Amani Mhinda traveled from Tanzania to speak out against Barrick Gold's abuses at their mines sites there. However, despite holding a legal proxy to enter the meeting, his entry to that meeting was denied.
"As part of Civil Society Movement in Tanzania and Citizens of Tanzania we would like an end to atrocities and human rights abuses which has come to be associated with Canadian mining investment. I am here to represent Ms. Otaigo, who died in April because she drank poisonous water next to Barrick's North Mara Mine," said Amani. "Clearly, Barrick denied my entrance because they wanted to cover up the abuses that their company is responsible for."
Other advocates were able to attend Barrick's meeting, reading statements from the communities in Papua New Guinea and an Indigenous community in Northern Chile.
"Our request – the solution – is to relocate our people to an area where we can live away from the mine, away from the daily environmental hazards, the militarization, the detentions, the shootings and the rapes," read the statement from the Porgera Alliance in Papua New Guinea. "When will you acknowledge the harms that your company has cause and work towards resolving these issues? We need to work towards long terms solutions today."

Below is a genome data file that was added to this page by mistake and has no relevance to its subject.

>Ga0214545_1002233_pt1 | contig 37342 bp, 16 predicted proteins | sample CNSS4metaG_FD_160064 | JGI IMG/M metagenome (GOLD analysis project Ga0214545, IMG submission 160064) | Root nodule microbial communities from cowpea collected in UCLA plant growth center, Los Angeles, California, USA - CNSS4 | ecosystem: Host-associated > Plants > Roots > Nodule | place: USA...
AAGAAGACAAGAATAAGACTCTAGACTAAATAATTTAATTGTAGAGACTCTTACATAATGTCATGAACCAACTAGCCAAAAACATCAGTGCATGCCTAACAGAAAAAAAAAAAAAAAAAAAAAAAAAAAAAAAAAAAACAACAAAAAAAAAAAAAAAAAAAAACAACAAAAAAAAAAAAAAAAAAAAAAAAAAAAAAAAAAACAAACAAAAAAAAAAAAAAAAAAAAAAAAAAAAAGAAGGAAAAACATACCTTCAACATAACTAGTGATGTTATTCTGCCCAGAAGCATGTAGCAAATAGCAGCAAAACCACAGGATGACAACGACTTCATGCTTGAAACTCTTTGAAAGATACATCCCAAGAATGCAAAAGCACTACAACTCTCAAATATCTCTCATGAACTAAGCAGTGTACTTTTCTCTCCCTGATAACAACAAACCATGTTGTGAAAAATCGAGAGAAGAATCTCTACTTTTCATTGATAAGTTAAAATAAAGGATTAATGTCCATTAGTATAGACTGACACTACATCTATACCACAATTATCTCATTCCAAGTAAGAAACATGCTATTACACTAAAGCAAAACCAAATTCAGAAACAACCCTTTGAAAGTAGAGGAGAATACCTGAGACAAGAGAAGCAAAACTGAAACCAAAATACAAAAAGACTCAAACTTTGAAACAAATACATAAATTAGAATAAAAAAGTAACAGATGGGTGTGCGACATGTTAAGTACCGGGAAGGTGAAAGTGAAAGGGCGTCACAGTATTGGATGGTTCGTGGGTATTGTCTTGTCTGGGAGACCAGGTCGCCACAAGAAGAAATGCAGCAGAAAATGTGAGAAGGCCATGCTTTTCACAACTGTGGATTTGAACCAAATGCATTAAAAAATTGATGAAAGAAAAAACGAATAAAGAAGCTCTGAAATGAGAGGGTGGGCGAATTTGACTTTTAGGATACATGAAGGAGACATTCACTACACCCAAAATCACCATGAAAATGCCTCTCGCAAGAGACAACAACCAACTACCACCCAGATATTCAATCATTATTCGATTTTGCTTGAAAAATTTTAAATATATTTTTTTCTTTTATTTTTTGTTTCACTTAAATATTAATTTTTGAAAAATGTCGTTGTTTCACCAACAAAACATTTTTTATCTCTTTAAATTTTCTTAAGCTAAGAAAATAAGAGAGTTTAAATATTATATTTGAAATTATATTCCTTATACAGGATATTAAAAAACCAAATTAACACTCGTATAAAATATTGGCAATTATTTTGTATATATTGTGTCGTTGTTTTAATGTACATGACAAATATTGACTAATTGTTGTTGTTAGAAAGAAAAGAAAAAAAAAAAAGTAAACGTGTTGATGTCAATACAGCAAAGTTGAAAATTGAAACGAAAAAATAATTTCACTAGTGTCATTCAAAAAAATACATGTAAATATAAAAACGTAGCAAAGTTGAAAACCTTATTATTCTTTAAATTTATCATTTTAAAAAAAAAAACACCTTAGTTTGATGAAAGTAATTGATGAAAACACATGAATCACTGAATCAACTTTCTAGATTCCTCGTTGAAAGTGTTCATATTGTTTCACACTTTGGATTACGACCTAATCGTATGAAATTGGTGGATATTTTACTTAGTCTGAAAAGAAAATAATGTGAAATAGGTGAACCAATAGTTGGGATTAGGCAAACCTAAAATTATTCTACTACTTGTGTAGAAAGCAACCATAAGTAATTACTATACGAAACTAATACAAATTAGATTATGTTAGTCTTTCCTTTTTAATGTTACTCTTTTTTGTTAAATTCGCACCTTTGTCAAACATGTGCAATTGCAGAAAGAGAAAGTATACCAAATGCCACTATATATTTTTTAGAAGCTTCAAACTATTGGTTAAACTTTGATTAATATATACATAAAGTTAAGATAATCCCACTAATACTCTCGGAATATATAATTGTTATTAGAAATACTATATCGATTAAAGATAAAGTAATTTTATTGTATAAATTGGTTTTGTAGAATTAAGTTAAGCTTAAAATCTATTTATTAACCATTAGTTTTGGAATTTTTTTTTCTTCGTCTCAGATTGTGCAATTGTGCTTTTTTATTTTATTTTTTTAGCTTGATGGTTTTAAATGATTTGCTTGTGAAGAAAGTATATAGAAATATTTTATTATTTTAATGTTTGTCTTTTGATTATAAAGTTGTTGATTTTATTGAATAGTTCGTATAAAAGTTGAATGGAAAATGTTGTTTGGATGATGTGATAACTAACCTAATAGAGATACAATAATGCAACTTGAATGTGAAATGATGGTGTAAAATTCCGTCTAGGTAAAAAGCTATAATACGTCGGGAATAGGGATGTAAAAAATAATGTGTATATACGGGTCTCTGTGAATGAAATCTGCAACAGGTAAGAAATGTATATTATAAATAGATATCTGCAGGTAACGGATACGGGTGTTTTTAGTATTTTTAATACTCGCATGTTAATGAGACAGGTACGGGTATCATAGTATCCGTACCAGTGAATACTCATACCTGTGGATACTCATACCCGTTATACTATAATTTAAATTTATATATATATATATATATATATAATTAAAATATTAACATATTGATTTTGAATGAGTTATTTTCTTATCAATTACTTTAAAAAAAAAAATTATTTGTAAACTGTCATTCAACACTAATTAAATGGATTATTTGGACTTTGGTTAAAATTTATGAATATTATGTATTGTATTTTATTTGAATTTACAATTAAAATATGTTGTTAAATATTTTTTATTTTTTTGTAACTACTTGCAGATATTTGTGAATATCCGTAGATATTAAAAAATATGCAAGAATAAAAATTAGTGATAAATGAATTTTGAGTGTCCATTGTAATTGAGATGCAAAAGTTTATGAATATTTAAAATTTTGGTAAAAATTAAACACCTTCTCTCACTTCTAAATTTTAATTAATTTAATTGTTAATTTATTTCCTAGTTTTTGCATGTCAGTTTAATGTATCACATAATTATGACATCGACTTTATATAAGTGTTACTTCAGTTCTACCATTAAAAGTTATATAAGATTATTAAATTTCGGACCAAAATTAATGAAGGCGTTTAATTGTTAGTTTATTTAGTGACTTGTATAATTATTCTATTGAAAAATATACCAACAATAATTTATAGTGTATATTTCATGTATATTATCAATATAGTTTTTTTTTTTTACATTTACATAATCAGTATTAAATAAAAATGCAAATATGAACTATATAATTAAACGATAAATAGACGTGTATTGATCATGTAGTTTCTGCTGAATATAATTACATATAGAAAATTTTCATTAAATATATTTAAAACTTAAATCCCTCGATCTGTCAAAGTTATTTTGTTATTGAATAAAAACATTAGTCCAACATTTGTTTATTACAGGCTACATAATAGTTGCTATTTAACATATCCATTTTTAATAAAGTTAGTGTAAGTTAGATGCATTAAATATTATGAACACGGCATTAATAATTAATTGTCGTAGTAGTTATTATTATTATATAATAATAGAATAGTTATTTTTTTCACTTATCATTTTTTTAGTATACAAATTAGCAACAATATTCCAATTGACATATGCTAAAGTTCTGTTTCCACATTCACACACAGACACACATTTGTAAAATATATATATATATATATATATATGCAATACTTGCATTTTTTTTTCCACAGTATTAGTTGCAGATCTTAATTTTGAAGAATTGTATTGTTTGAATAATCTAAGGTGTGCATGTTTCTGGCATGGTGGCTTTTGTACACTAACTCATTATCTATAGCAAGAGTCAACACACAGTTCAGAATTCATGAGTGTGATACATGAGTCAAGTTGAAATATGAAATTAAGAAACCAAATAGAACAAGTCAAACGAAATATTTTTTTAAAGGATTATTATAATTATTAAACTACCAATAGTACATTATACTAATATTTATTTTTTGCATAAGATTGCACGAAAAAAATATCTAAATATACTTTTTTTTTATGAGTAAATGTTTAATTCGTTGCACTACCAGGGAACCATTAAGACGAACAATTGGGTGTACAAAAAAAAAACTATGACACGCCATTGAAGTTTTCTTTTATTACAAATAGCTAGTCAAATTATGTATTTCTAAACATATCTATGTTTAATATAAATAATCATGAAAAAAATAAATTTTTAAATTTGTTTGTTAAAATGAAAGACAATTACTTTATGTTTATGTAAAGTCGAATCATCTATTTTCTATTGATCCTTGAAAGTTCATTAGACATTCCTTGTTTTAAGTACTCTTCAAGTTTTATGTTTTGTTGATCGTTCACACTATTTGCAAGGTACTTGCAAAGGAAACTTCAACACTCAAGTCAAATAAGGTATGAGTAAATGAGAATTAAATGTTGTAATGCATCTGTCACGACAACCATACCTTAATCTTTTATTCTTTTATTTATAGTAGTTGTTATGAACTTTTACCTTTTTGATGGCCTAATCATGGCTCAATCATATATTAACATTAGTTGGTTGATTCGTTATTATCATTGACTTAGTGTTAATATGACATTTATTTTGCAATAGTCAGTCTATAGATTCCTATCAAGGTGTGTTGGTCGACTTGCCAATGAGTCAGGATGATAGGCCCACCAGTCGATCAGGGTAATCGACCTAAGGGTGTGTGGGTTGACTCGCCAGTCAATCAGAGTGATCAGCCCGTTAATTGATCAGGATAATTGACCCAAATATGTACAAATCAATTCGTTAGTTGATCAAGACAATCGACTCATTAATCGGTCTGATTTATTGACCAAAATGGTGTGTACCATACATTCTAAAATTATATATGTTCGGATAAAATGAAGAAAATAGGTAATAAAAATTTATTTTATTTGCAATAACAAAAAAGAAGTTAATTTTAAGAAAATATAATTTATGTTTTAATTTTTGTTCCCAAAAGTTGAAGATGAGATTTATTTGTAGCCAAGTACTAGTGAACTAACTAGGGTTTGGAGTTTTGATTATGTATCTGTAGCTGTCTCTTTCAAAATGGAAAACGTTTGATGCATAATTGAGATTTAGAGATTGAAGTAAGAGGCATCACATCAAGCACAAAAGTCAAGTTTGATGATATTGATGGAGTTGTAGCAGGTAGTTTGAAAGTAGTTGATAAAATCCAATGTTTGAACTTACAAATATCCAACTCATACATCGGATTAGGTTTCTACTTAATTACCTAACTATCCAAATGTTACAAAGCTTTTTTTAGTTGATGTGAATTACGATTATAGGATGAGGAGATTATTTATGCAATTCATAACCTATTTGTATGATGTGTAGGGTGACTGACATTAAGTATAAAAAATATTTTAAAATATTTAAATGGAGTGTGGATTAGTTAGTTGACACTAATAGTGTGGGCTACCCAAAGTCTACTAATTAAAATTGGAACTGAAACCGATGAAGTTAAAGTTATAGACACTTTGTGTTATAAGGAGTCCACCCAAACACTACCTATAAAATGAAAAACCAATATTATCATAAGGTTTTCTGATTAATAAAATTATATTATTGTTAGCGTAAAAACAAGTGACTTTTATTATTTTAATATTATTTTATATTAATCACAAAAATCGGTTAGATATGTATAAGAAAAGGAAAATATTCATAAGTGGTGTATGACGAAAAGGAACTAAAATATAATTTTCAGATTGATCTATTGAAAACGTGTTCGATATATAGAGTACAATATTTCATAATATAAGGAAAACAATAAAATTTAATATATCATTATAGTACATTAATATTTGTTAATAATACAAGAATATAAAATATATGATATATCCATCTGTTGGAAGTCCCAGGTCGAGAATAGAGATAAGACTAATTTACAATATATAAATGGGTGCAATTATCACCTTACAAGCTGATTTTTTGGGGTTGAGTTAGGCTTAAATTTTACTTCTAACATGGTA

The statement from the Diaguita Huascoaltinos Community in Chile highlighted the will of the Huascoaltinos to oppose the mine. The Diaguita Huascoaltinos have a case against Chile in the Inter-American Commission on Human Rights, because of Chile's approval of Barrick's Pascua Lama Project.
Despite being barred from the meeting, Amani and other advocates were able to tell their stories to a crowd of people outside the meeting who had gathered for the AGM protest and Occupy Toronto encampment.